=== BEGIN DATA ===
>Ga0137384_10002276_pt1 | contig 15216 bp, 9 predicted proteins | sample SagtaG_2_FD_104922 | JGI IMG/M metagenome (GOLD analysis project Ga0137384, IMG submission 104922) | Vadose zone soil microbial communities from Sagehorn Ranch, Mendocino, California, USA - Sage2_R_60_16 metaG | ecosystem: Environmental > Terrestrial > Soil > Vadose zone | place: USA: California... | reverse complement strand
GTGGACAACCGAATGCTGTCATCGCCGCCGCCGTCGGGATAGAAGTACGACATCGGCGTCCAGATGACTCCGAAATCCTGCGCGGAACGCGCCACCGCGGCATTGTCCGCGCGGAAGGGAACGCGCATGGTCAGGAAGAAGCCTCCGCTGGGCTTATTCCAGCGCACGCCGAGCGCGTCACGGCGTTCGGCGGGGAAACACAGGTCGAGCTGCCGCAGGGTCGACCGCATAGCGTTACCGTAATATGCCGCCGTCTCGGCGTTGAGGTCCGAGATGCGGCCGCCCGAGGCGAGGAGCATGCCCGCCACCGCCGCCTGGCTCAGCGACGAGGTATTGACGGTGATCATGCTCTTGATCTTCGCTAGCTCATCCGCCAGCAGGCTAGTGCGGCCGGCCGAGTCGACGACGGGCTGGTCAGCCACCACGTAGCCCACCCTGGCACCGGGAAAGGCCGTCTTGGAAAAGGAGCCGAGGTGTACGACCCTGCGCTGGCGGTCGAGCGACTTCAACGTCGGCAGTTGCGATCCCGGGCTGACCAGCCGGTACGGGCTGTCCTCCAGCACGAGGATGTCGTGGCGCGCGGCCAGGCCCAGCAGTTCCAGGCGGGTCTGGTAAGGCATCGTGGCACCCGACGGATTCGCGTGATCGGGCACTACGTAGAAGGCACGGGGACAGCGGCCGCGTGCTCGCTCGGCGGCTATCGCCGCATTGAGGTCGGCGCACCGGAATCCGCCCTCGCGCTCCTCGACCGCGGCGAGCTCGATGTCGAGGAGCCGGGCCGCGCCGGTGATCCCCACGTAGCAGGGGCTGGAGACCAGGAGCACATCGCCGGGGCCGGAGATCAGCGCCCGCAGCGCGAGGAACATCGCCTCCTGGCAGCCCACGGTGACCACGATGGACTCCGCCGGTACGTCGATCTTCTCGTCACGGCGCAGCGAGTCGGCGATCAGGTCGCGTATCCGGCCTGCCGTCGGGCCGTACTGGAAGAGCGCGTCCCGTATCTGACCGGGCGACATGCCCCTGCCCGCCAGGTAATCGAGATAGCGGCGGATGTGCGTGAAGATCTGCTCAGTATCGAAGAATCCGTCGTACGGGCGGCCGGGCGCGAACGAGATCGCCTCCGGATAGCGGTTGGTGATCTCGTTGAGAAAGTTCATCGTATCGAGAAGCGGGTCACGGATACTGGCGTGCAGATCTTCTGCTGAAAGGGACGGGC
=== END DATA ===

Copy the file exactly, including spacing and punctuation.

>Ga0137384_10002276_pt1 | contig 15216 bp, 9 predicted proteins | sample SagtaG_2_FD_104922 | JGI IMG/M metagenome (GOLD analysis project Ga0137384, IMG submission 104922) | Vadose zone soil microbial communities from Sagehorn Ranch, Mendocino, California, USA - Sage2_R_60_16 metaG | ecosystem: Environmental > Terrestrial > Soil > Vadose zone | place: USA: California... | reverse complement strand
GTGGACAACCGAATGCTGTCATCGCCGCCGCCGTCGGGATAGAAGTACGACATCGGCGTCCAGATGACTCCGAAATCCTGCGCGGAACGCGCCACCGCGGCATTGTCCGCGCGGAAGGGAACGCGCATGGTCAGGAAGAAGCCTCCGCTGGGCTTATTCCAGCGCACGCCGAGCGCGTCACGGCGTTCGGCGGGGAAACACAGGTCGAGCTGCCGCAGGGTCGACCGCATAGCGTTACCGTAATATGCCGCCGTCTCGGCGTTGAGGTCCGAGATGCGGCCGCCCGAGGCGAGGAGCATGCCCGCCACCGCCGCCTGGCTCAGCGACGAGGTATTGACGGTGATCATGCTCTTGATCTTCGCTAGCTCATCCGCCAGCAGGCTAGTGCGGCCGGCCGAGTCGACGACGGGCTGGTCAGCCACCACGTAGCCCACCCTGGCACCGGGAAAGGCCGTCTTGGAAAAGGAGCCGAGGTGTACGACCCTGCGCTGGCGGTCGAGCGACTTCAACGTCGGCAGTTGCGATCCCGGGCTGACCAGCCGGTACGGGCTGTCCTCCAGCACGAGGATGTCGTGGCGCGCGGCCAGGCCCAGCAGTTCCAGGCGGGTCTGGTAAGGCATCGTGGCACCCGACGGATTCGCGTGATCGGGCACTACGTAGAAGGCACGGGGACAGCGGCCGCGTGCTCGCTCGGCGGCTATCGCCGCATTGAGGTCGGCGCACCGGAATCCGCCCTCGCGCTCCTCGACCGCGGCGAGCTCGATGTCGAGGAGCCGGGCCGCGCCGGTGATCCCCACGTAGCAGGGGCTGGAGACCAGGAGCACATCGCCGGGGCCGGAGATCAGCGCCCGCAGCGCGAGGAACATCGCCTCCTGGCAGCCCACGGTGACCACGATGGACTCCGCCGGTACGTCGATCTTCTCGTCACGGCGCAGCGAGTCGGCGATCAGGTCGCGTATCCGGCCTGCCGTCGGGCCGTACTGGAAGAGCGCGTCCCGTATCTGACCGGGCGACATGCCCCTGCCCGCCAGGTAATCGAGATAGCGGCGGATGTGCGTGAAGATCTGCTCAGTATCGAAGAATCCGTCGTACGGGCGGCCGGGCGCGAACGAGATCGCCTCCGGATAGCGGTTGGTGATCTCGTTGAGAAAGTTCATCGTATCGAGAAGCGGGTCACGGATACTGGCGTGCAGATCTTCTGCTGAAAGGGACGGGC